The big orange elephant in the room is that our political system can’t find the common good. Supposedly, the Trump win was a demand to change this, but was it? Trump winning means decisions are still concentrated in a wealthy elite and, at this time, a lone, single, wild card of one. He ran on pure personality, outside of the discipline of a political party and, seemingly, with ideas little more than in-the-moment ramblings about how things would be in a world according to Trump, a world that had no facts or consequences to tie it down.
While the exact figure might adjust slightly, just 26% of the voting age population voted for Trump, leaving the vast majority of the population voting for someone else or not voting at all. Only a small minority of the population wants him, but the reality of the winner-take-all U.S. electoral system is that votes don’t count when cast for a loser. There is nothing besides possible electoral fallout next time to encourage the winners to consider, deliberate with, and integrate the perspectives of the losers or of the alienated. In the recent past, split ticket voting became an antidote, allowing voters to feel represented. But, dividing the government hardly helps governance. Usually, the cost of feeling represented via divided government is gridlock and inertia, a government that can do nothing.
While the Trump factor surely ramps up the level of panic, the problem of representation is a longstanding problem in American-style republican government. It is certainly reasonable that more activism and advocacy should mobilize to tackle immediate issues as they arise in the Trump presidency. At the same time, the door to doing something about politics might have just opened, even if it is merely to think, reflect, and set the stage for a future change.
There are transformational ideas already in circulation to supply the food for thought. The late political scientist Robert Dahl thought the answer to the U.S. representation problem was multi-partyism and, among other ideas, his 2003 book proposed that we switch to European-style proportional representation, PR for short. Very briefly, PR allows multiple representatives per electoral district, relative to their shares of the popular vote. What happens, then, is multiple parties- including small ones representing minority views- can win in districts even when they have a small base of support. To Dahl, PR is simply superior because it doesn’t discard many votes, and even small parties take their seat at the table. Because a single party is unlikely to monopolize government, the larger and smaller parties have no choice but to cooperate and ally in order to pass laws.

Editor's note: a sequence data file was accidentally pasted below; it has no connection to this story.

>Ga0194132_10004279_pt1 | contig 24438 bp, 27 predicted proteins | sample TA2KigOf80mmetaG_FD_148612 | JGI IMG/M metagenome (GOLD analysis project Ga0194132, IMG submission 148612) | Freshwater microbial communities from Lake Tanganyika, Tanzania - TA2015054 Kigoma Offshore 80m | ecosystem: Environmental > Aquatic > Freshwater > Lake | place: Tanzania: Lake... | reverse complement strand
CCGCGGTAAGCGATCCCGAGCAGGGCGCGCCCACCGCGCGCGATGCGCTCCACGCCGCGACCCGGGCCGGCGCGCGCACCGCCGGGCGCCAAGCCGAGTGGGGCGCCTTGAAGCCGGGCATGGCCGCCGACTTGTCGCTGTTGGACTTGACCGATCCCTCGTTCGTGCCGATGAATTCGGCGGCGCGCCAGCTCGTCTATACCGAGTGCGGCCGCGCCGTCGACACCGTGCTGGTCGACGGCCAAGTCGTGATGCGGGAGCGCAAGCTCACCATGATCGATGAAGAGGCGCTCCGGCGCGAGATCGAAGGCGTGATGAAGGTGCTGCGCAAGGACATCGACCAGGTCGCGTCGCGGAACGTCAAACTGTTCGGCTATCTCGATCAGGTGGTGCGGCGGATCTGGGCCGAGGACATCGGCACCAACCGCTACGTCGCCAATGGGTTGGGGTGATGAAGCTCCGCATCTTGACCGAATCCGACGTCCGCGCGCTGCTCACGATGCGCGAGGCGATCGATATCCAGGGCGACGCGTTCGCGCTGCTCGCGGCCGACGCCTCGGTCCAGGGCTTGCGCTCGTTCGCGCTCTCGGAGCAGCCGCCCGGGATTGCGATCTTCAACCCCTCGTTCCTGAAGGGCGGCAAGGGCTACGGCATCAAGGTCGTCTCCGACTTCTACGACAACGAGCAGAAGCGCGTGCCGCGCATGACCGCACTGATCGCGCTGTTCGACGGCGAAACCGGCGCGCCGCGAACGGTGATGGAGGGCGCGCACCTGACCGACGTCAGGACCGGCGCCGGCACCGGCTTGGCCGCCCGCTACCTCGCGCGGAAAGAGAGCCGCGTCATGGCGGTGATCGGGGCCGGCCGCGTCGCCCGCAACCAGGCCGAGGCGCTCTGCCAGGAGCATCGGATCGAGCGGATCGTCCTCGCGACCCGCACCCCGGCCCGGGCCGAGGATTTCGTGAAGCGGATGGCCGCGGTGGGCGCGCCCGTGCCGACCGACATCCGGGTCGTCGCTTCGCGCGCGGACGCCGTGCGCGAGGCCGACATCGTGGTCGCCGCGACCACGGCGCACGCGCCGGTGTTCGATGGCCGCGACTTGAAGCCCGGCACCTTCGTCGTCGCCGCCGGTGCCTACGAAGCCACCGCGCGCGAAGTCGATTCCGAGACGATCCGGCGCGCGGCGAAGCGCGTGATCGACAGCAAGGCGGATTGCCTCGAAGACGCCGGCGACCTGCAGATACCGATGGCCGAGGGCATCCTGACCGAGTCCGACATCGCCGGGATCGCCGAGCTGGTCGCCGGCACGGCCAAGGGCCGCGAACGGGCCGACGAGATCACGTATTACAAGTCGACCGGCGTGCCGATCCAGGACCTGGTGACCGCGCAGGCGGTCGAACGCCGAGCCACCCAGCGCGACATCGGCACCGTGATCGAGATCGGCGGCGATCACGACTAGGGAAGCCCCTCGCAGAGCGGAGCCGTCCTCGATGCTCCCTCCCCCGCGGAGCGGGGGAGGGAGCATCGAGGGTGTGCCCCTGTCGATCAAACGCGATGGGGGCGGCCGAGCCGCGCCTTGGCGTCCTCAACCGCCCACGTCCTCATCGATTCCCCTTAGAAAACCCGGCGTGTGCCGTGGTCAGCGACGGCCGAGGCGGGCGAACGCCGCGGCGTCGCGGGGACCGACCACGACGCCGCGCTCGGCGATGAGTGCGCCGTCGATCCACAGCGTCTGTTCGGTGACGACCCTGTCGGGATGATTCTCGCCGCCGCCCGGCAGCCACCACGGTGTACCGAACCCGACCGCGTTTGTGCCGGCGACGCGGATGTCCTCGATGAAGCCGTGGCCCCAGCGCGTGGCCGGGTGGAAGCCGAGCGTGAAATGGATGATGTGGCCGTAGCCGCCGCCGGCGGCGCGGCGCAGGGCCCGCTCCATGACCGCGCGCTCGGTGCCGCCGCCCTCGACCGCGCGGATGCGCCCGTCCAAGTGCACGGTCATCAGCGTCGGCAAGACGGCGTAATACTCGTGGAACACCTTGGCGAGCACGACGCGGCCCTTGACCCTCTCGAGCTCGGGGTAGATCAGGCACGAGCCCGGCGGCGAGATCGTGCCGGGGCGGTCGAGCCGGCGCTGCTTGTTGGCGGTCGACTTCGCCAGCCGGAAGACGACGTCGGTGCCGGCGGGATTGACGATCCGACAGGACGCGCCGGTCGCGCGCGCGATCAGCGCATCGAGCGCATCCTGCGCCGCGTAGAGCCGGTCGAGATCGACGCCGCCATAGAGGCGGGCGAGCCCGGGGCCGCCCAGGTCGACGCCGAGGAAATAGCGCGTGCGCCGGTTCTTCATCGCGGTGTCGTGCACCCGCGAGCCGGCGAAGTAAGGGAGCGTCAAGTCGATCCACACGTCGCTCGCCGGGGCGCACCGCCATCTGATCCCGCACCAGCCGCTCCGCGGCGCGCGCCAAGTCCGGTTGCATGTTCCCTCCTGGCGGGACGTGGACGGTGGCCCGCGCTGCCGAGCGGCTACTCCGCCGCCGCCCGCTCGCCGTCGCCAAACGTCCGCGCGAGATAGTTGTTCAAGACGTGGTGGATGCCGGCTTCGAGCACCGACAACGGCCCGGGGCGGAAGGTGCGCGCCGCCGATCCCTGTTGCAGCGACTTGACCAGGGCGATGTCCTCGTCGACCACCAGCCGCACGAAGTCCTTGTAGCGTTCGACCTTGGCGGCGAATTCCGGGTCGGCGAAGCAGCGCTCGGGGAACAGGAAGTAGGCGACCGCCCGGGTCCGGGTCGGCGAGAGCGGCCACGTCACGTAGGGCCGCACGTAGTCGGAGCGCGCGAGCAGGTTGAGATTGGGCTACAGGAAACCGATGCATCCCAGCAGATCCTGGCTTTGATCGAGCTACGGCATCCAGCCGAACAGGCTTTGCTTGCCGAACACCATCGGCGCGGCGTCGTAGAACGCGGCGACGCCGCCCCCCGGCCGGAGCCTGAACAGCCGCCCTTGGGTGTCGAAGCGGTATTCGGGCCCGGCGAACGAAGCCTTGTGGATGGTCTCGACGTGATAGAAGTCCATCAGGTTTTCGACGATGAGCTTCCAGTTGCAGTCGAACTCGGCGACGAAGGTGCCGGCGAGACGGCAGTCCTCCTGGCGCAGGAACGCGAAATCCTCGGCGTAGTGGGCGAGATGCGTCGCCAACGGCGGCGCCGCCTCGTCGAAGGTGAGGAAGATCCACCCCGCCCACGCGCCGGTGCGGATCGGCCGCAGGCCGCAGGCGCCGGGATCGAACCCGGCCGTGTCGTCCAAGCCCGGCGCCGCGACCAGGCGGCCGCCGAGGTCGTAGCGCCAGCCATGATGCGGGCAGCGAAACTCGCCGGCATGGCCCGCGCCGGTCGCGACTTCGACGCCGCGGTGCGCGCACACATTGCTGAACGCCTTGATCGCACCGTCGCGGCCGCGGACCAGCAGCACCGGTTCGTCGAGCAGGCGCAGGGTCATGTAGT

PR has its detractors plus a storied history in some nations but a positive one in many others. The substance of what could result in the United States would depend entirely on the sorts of new parties forming in response to a new set of incentives and possibilities, as well as the coalitions that would emerge between them. Change brings risks, of course, but if we value fuller representation and want viable third party options, it might just be time for more concrete proportional representation talk.
Of course, politics driven by party, even multiple and not-so-hegemonic parties, is susceptible to corruption. By itself, party restructuring does not take the money from politics, or make citizens informed or reasoned, or equalize participation, or remove the intermediary between citizens and control. An idea called participatory budgeting is taking root, worldwide and in U.S. cities, creating much deeper citizen engagement in decision-making than is evident in party politics or in the referendum process.